the filter cutting off the short wavelengths and the silicon cutting
    off the longer wavelengths. The longer wavelength should do a bit
    better in fog, also. But I doubt there is a 2:1 advantage to either.
    I would just run the LED at rated peak power, and possibly add a small
    plano convex lens (perhaps a plastic fresnel) to more nearly collimate
    the beam. If the whole thing operates in the dark, you may be able to
    get by with a DC excitation, but if there is any significant
    interfering light, you will need to modulate the emitter with some
    carrier frequency (40 kHz is common) and detect energy only in that
    band.

    Does you design allow a synchronous detection scheme (electrical
    signals shared by emitter and detector) or are you forced to a power
    detector following a bandpass filter, only? The nice thing about the
    latter is that they are available as an integrated optical long pass
    filter, detector, amplifier, bandpass filter, rectifier and comparator
    to produce a binary go/no go output from a modulated beam. (used for
    infrared data communication) But the synchronous detector has an
    advantage of higher ultimate signal to noise ratio capability if there
    is interference near the modulation frequency.

    Have you picked out a detector yet?
     
  5. Anand Dhuru

    Anand Dhuru Guest

    Thanks for that John. Just a couple of questions:

    Hi Paul,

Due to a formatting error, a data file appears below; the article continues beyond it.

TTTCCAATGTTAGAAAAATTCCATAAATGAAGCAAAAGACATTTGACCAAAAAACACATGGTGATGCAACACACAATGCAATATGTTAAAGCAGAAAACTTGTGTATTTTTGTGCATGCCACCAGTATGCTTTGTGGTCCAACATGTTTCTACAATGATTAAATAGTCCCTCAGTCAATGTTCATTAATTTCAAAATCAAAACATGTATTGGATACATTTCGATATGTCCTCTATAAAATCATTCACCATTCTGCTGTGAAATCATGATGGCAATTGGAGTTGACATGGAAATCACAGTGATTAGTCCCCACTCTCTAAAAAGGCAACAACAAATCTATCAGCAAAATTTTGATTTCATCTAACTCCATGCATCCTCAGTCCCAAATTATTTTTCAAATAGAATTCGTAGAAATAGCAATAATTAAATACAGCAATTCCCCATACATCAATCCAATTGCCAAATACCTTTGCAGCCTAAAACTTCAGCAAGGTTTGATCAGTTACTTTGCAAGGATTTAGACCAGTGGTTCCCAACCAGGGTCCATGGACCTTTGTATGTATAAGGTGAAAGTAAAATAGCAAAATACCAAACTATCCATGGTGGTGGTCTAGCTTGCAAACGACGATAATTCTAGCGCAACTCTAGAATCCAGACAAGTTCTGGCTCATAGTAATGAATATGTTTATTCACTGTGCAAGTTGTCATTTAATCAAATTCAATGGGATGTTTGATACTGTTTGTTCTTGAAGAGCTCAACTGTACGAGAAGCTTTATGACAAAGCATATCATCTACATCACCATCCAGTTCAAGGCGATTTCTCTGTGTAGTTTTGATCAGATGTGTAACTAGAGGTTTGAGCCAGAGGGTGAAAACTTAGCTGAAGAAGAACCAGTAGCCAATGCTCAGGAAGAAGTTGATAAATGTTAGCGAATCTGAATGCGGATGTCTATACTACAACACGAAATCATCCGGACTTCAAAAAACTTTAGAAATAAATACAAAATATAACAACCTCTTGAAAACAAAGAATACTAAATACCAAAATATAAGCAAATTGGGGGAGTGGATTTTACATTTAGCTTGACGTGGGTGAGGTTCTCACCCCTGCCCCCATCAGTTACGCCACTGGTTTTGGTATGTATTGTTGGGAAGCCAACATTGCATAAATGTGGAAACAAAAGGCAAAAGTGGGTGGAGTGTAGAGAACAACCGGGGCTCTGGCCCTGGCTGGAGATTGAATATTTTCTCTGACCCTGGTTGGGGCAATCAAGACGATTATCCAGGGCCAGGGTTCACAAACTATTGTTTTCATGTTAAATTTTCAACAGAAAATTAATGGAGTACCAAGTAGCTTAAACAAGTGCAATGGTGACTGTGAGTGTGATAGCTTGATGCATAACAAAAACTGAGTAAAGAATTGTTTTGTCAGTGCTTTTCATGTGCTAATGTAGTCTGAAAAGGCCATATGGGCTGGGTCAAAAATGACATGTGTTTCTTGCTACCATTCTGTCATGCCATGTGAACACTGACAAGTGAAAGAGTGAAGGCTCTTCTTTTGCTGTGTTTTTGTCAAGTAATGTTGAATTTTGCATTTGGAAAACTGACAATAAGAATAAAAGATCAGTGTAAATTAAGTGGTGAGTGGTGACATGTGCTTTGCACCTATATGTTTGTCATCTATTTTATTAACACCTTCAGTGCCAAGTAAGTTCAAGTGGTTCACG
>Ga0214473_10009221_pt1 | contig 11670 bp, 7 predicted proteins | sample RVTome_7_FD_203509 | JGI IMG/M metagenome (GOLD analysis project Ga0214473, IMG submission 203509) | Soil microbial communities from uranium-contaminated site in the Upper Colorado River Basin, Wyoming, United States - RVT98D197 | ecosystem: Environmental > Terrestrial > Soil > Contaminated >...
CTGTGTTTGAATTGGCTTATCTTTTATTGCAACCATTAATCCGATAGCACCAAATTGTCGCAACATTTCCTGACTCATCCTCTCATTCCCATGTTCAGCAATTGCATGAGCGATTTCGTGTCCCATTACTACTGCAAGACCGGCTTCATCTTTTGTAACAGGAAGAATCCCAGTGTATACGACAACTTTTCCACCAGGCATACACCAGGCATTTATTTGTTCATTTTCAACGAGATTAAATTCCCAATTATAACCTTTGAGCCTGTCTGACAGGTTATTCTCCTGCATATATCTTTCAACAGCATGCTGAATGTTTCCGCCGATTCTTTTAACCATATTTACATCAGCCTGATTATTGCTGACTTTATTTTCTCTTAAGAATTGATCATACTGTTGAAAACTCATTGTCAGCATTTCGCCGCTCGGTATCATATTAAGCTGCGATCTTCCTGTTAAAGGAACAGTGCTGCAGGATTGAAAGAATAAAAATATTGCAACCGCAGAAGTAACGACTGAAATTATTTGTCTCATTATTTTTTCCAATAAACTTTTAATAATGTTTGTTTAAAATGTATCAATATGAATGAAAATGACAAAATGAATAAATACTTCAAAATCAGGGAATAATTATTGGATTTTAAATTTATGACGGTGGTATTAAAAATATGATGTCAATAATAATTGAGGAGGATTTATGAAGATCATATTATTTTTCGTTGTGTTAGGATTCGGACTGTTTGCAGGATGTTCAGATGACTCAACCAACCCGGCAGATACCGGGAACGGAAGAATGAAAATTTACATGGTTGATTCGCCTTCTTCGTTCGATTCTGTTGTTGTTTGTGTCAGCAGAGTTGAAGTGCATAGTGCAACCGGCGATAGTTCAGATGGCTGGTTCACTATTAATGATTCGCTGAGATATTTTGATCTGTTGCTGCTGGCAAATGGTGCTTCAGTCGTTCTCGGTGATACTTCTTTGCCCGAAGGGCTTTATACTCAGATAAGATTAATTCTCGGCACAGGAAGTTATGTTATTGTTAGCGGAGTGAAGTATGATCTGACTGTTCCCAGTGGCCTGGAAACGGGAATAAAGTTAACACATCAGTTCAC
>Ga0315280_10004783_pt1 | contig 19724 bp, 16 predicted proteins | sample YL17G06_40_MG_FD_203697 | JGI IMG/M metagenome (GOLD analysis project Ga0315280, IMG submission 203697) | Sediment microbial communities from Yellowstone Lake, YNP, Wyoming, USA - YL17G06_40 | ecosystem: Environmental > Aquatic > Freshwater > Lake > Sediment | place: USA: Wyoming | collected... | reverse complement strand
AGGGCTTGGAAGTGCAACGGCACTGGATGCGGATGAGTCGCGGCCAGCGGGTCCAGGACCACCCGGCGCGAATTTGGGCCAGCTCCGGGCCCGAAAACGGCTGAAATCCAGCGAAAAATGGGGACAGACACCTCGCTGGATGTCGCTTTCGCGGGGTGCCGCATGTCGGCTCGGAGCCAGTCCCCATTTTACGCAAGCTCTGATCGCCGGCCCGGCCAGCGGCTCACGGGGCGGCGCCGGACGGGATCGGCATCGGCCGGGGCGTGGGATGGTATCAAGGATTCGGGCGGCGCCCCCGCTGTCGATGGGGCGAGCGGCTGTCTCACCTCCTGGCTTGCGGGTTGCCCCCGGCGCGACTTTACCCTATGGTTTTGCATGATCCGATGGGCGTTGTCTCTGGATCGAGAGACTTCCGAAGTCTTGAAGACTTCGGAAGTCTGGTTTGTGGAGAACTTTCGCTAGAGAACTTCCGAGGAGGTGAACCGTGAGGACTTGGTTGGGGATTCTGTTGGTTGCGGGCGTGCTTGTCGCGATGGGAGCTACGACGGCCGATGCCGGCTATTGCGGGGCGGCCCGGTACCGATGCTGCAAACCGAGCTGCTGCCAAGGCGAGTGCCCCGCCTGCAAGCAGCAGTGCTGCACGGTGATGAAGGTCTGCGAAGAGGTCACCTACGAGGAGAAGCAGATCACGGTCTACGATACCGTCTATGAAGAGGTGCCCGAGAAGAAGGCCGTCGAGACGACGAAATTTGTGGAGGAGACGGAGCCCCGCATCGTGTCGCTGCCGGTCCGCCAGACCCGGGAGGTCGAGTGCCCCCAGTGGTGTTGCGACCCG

To achieve a long range, this is paramount; you need to *modulate* the
    IR beam, and then again modulate the modulated signal! This might
    sound complex but is really very easy to achieve.

    Design 2 oscillators, one at 38KHz, the other at around 500Hz; you
    could use a pair of 555s for this. Connect your transmitter LED to the
    outputs of these; anode to the 500Hz, cathode to the 38KHz.

    At the receiver end, use one of the 3 pin IR receiver/demodulator
    modules, at the output of which you will get your 500Hz signal. You
    could then use a 555 based missing-pulse-detector to detect the
    absense of this pulse train.

    This arrangement is essentially what is used in consumer IR (TVs, DVDs
    etc.); it will give you ample range, and is quite immune to ambient
    conditions.

    Of course, in place of 2 555s you could use a 556, or a PIC
    microcontroller to reduce the component count.

    Hope this helps!

    Regards,

    Anand Dhuru
     
  6. Paul

    Paul Guest

    Thanks again for your help, John.
    That's a good idea - thanks.
    This will be operating in daylight too. Anand also suggests this
    approach.
    No, it won't be synchronous - it would merely detect any absence of a
    signal greater than 100 ms.
    No, not yet John - I'm still trying to understand as much as possible.
    I started out on this by thinking it would be quite simple - I now see
    that if this is going to work with any degree of reliability, a lot
    more knowledge is required.

    Paul.
     
  7. Paul

    Paul Guest

    (Anand Dhuru) wrote in message
    Thanks for that Anand. Alas, I fear your assumption regarding my level